ALSO....I have to ask...did the light you are working in have a switch to it before.......big question because in old houses it would answer alot....and explain a few things...so enlighten me.....was it switched before?
 
  #14  
Old 02-16-05, 08:19 AM
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Originally Posted by John Nelson
I guess I'm confused about why you are confused. If you disconnect some wires, you can usually expect something to quit working.
Well Duh. I know I sound stupid right now, but I assure you I'm not.

Here's the way I see it. I connect two pairs of wires and the lights work. I connect the other two pair of wires, and 3 wall outlets work. I combine all four pairs and a third 'circuit' or whatever you want to call it magically starts working. This doesn't make sense because I haven't added anything the equitation.

I'm starting to wonder if perhaps I have one hot connection, but somewhere behind the wall, it's connected to another pair of wires (giving the illusion of two hot pairs). All these wires end up in the electrical box for some reason. That could explain things I suppose.

I will definitely check to see if I can identify hot wires with my equipment this evening after work and report back.

Electrical Man - The ceiling light has a switch. No surprise there. The light I am working on is in a walk-in closet and operates via a pull cord. Thanks.

I do appreciate everyone's comments. Thanks.
 
  #15  
Old 02-16-05, 08:34 AM
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no it is not a surprise but I have seen EVERYTHING done before......and in old houses trust me CODE was the last thing they concerned themselves when wiring them.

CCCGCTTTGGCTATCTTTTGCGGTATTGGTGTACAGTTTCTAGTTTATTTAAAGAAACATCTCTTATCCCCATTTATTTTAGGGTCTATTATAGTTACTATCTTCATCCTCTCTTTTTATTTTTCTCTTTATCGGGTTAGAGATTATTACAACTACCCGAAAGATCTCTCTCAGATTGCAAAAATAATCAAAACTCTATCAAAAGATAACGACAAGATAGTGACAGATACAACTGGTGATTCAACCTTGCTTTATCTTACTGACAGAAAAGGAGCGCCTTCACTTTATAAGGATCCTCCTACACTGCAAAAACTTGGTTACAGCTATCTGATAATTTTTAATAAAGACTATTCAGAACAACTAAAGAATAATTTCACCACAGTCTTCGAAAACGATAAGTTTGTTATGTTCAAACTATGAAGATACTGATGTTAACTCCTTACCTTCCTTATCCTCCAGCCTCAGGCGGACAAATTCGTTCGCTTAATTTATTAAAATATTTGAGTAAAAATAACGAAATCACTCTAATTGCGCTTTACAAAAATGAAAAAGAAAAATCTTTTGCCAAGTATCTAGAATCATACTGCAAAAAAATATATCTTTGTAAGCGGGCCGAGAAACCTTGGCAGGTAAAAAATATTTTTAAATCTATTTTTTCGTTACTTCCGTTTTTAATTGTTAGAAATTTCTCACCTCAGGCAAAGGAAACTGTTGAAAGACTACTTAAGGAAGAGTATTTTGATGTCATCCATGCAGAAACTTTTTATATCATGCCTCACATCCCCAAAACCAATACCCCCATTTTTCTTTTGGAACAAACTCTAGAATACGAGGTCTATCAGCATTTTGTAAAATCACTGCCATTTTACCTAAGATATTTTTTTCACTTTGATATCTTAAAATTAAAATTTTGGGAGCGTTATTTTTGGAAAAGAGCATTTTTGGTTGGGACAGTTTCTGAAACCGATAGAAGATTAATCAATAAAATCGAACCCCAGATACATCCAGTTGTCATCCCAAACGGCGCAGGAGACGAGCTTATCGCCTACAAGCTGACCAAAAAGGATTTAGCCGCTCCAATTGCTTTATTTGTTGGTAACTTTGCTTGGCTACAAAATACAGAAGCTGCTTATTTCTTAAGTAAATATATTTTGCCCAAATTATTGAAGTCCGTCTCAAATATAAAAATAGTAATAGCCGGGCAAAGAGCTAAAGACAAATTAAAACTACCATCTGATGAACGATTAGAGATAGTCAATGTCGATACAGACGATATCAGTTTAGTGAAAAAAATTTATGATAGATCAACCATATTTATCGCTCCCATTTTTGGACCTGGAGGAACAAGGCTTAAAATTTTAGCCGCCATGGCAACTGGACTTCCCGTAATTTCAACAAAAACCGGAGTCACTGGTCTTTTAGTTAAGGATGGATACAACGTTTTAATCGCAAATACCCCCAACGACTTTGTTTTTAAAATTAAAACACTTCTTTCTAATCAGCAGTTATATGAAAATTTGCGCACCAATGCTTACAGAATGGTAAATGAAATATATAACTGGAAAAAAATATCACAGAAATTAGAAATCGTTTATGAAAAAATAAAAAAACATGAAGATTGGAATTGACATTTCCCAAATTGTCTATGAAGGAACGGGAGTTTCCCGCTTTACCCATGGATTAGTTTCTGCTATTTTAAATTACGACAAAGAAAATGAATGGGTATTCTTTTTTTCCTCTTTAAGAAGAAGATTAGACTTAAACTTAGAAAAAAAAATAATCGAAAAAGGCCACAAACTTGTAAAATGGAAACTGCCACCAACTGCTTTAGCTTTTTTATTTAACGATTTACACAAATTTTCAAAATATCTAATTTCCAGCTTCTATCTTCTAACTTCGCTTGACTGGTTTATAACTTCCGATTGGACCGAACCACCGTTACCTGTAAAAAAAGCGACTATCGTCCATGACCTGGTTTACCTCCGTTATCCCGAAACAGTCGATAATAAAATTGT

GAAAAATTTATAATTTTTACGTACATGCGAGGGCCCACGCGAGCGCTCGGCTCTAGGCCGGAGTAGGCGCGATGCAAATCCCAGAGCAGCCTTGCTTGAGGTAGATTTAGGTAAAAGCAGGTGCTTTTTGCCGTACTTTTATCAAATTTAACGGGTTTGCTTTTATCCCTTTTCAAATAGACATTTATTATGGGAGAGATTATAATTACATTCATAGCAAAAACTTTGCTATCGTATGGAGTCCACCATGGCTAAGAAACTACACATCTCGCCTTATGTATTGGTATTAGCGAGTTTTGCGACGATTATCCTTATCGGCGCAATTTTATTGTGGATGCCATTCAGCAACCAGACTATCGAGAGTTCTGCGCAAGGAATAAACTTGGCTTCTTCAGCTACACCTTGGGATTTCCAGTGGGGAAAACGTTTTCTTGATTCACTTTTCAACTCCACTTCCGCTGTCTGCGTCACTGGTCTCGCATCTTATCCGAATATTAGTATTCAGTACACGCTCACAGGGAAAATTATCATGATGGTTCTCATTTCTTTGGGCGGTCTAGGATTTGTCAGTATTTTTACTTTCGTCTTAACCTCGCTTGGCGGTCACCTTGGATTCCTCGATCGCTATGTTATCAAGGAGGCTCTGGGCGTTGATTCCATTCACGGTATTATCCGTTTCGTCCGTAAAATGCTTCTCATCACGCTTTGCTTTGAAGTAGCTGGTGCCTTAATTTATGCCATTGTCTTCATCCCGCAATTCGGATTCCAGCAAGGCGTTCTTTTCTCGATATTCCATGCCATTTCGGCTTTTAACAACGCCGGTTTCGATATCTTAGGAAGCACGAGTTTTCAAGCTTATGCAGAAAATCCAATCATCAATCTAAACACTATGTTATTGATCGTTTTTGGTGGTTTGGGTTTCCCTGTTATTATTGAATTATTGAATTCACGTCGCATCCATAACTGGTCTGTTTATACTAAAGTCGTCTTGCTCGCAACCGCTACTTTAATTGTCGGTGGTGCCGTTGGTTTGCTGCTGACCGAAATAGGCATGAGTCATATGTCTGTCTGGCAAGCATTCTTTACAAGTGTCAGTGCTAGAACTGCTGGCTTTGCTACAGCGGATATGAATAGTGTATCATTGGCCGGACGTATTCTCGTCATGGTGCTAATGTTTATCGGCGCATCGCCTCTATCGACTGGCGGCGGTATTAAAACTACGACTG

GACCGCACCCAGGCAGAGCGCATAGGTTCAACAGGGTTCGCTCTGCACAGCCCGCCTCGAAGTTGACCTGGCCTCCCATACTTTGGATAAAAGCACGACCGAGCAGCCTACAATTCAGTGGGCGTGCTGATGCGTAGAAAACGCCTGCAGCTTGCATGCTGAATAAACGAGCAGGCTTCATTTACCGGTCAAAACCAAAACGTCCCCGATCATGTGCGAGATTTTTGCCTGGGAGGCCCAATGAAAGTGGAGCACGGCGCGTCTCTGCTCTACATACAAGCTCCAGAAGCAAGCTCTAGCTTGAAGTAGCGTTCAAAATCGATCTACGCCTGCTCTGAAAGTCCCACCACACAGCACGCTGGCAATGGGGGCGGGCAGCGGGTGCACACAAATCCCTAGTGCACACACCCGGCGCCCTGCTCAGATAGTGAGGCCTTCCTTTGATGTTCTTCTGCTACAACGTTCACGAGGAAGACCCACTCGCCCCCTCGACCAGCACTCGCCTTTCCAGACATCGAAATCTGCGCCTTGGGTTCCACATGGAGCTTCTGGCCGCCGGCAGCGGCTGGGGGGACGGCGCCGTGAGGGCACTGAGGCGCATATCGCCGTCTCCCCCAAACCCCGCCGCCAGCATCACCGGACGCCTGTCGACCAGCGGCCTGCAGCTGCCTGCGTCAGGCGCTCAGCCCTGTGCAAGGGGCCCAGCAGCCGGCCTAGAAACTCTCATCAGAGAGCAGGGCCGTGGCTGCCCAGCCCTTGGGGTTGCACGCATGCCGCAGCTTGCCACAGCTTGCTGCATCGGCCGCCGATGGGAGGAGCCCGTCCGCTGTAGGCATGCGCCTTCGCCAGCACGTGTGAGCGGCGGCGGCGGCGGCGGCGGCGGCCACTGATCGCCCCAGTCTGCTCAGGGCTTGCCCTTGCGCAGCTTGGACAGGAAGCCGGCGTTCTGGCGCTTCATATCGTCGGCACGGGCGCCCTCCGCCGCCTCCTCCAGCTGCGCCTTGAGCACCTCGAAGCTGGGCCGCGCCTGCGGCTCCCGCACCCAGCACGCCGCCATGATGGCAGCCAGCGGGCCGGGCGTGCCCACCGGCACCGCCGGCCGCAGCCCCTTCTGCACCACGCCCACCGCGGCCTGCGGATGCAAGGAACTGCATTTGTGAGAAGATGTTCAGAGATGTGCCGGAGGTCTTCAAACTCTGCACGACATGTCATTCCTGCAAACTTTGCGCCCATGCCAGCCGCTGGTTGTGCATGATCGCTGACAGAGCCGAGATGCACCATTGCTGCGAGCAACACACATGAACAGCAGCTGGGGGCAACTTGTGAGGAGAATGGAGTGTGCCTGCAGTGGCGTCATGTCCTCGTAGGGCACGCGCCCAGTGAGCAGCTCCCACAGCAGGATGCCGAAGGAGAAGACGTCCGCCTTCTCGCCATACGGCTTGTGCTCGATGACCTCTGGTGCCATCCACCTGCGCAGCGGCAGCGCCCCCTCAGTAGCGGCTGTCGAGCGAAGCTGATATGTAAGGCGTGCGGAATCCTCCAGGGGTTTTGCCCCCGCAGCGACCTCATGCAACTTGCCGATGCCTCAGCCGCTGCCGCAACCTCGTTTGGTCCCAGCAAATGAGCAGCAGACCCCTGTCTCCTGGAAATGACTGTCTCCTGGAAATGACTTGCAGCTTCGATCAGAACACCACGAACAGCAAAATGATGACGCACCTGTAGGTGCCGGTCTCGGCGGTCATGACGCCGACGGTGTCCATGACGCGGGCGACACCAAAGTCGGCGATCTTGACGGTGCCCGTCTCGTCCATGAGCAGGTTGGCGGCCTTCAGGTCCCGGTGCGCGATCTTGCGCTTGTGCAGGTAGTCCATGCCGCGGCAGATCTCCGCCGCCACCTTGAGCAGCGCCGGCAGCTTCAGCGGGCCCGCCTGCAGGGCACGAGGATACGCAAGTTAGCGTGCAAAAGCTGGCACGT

I would venture to say you have a hot and it goes on 2 of those wires down to the switch on one and back on the other and so on and a neutral...but heck..what do I know.....lol......Good Luck !

I also figured you were talking about a light in a room itself..not a closet...my bad.......sorry....

Get a volt meter.....test them all...and find out WHICH are truly hot....

I have to ask.....how were they connected when you went INTO the box to begin with?
 
  #16  
Old 02-16-05, 08:38 AM
UrbanCowboy
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That sounds very reasonable. I'll see if I can check for that as well. Again, thanks guys. As a tech guy, I know how hard it is to diagnose problems without being able to see/touch.
 
  #17  
Old 02-16-05, 11:47 AM
UrbanCowboy
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The original fixture had all four white wires on one of the fixture screws and all the black wires on the other. I don't know how they got so many wires on the screws.

I bought a couple large wire nuts for the 5 14-guage wires at lunch, a per John Nelson, but hopefully I find a better solution tonight.
 
  #18  
Old 02-16-05, 12:04 PM
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If that is the case......then you are fine....just use a wirenut for all the black and add a pig tail to supply the light fixture again and do the same for the whites....sounds to me again like a simply supply to the light and then dropping to feed the other circuits.......

Suggestion would be to just put it back the way it was unless you get the meter to check it....but if it was installed that way then that is what it is...simply a junction.......do the wirenut deal with a pigtail to your light and you are fine.
 
  #19  
Old 02-16-05, 01:55 PM
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How many breakers does it take to kill all the circuits in the box?
 
  #20  
Old 02-17-05, 11:58 AM
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It only takes one breaker. Anyway, I didnt have a lot of time last night to figure the darn thing out. I opted to just use the wire nuts and put it all together. That was a great idea from John. Thanks everyone!! This forum is helpful, I think I'll stick around.
 
  #21  
Old 02-17-05, 04:26 PM
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Then it sounds like you have a looped circuit that comes back onto itself somehow.